Conference Paper

Knowledge on dynamic ecosystem regimes is vital to achieve land degradation neutrality

Authors:
  • Thünen Institute of Biodiversity; Potsdam Institute for Climate Impact Research
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Abstract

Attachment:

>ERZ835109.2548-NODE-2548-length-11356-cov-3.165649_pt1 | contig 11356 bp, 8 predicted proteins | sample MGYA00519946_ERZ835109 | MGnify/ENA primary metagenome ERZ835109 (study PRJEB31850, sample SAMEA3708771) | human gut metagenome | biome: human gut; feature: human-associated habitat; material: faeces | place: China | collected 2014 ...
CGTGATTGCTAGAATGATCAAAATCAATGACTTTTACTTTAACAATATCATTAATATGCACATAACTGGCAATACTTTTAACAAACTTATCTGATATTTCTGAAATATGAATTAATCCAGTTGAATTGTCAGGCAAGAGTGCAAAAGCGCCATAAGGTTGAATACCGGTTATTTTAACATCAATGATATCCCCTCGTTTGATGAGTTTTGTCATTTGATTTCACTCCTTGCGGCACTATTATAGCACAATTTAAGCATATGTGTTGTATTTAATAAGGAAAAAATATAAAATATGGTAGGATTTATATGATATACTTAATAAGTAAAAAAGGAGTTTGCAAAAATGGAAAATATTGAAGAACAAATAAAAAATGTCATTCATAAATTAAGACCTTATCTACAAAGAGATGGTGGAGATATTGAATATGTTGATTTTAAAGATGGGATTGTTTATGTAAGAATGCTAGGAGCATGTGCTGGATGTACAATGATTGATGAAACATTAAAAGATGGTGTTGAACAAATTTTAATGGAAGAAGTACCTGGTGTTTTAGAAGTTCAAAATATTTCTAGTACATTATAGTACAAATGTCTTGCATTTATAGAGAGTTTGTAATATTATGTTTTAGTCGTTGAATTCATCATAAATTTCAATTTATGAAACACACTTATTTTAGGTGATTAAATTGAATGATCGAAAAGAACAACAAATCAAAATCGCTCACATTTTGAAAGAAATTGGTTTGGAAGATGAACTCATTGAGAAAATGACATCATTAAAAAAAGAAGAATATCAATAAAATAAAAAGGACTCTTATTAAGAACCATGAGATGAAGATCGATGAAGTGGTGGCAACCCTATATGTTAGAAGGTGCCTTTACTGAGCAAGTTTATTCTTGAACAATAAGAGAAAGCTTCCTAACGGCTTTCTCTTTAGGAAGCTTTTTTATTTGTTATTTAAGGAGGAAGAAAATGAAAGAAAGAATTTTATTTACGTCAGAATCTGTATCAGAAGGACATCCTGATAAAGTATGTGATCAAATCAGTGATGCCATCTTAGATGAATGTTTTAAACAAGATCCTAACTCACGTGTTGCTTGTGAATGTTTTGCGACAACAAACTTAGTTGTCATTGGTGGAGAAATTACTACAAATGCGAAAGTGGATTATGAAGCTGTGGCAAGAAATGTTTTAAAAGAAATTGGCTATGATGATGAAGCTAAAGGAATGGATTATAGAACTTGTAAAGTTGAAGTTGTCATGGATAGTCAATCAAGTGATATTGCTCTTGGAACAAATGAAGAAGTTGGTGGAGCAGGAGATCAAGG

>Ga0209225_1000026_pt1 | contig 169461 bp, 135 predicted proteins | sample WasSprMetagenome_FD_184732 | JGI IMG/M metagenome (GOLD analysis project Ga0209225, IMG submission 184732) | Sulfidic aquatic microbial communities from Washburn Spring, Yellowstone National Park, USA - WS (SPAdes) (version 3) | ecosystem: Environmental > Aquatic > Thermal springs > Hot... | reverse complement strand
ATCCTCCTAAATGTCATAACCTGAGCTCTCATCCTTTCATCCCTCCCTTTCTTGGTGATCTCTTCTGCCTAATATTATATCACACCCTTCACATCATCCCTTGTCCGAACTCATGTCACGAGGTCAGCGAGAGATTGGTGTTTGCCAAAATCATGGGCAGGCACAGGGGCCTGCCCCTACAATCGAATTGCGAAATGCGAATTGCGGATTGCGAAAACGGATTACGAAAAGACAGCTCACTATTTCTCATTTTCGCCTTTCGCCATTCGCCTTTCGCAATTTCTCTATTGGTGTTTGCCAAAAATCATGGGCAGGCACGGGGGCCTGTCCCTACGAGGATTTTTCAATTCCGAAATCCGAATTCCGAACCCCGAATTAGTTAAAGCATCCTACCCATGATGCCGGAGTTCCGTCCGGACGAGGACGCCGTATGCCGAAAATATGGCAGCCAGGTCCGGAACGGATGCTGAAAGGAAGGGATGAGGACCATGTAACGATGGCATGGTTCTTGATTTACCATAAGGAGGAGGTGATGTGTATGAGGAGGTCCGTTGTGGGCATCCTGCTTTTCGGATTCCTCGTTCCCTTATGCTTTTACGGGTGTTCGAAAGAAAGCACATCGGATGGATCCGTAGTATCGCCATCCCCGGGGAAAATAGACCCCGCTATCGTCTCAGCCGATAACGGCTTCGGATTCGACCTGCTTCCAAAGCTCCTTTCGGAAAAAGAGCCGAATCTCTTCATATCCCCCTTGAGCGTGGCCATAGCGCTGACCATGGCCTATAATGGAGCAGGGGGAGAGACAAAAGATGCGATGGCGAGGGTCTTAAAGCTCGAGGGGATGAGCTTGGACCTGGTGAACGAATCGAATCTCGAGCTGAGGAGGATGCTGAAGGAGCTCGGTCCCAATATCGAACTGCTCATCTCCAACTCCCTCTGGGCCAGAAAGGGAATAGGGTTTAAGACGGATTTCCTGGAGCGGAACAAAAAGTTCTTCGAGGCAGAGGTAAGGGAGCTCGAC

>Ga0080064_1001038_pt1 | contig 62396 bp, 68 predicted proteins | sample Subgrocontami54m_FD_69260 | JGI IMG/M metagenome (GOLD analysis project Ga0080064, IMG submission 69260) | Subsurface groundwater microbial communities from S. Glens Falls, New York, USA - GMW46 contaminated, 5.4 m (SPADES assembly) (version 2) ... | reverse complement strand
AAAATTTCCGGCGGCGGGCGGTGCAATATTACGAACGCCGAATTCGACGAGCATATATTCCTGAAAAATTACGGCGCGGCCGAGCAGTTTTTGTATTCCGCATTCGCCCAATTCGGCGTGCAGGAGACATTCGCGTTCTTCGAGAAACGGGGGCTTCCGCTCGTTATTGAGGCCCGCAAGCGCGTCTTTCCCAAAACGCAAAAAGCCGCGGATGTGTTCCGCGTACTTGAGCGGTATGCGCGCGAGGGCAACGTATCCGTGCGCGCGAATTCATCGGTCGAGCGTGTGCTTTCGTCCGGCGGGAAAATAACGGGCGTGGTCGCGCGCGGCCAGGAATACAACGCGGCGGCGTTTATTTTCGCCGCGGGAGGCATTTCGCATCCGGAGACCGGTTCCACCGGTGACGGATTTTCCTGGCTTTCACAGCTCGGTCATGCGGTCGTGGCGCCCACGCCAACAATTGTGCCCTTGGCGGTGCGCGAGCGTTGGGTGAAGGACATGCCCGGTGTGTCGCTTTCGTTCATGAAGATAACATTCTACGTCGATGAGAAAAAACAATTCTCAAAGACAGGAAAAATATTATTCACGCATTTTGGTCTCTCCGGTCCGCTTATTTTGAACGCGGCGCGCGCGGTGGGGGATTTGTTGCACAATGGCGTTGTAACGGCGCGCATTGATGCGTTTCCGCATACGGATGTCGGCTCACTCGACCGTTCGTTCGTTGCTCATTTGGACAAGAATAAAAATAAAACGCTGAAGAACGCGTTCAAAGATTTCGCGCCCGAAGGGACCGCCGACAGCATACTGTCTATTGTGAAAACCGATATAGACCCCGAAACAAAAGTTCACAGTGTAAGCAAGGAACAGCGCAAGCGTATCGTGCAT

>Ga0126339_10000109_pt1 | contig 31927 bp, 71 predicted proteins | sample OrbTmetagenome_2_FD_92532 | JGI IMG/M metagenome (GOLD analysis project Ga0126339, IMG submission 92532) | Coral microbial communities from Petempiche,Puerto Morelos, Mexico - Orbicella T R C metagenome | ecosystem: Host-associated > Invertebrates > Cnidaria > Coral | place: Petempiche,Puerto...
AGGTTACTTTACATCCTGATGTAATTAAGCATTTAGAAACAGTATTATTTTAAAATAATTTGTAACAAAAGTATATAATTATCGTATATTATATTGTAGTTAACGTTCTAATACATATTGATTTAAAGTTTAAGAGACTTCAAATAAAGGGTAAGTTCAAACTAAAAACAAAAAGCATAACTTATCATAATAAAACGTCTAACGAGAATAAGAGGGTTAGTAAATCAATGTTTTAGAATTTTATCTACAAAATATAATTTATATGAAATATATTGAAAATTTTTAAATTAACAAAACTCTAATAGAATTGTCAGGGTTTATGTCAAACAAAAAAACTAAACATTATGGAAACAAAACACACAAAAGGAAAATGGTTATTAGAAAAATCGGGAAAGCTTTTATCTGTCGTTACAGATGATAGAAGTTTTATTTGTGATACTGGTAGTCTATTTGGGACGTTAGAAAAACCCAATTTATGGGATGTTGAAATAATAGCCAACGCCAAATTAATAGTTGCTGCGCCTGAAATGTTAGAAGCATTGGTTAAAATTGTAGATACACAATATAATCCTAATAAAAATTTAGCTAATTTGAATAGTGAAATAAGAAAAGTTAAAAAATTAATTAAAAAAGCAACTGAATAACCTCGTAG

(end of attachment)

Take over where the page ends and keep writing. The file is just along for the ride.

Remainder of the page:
Land Degradation Neutrality is one of the Sustainable Development Goal targets, requiring on-going degradation to be balanced by restoration of land ecosystems. However, land degradation cannot be easily decreased everywhere at acceptable cost requiring decisions on where and when best to invest in restoration. Although Land Degradation Neutrality provides an effective opportunity for research and policy, the close relationships between sustainable land management and key ecosystem dynamics related to thresholds and regime shifts, are currently poorly acknowledged in operationalising Land Degradation Neutrality. We present a decision-support tool based on dynamic ecosystem regimes to guide economically sustainable restoration. It explicitly considers degradation severity, hysteresis thresholds and suitable management timings. Applying this tool to Mediterranean rangelands, we assess investment and maintenance costs as well as benefits (e.g. pasture productivity and cover) dependent on stability domains and windows of opportunities. The chance of success is greater and returns on investment are higher in a bi-stable domain when interventions (e.g. seeding, manuring) coincide with an ecological window of opportunity. This decision-support tool is widely applicable enabling the development of generic restoration principles. It provides a new way of analysing costs and benefits of action and inaction, allowing land managers to focus their restoration and monitoring efforts on situations for which they are likely to have the greatest effect.

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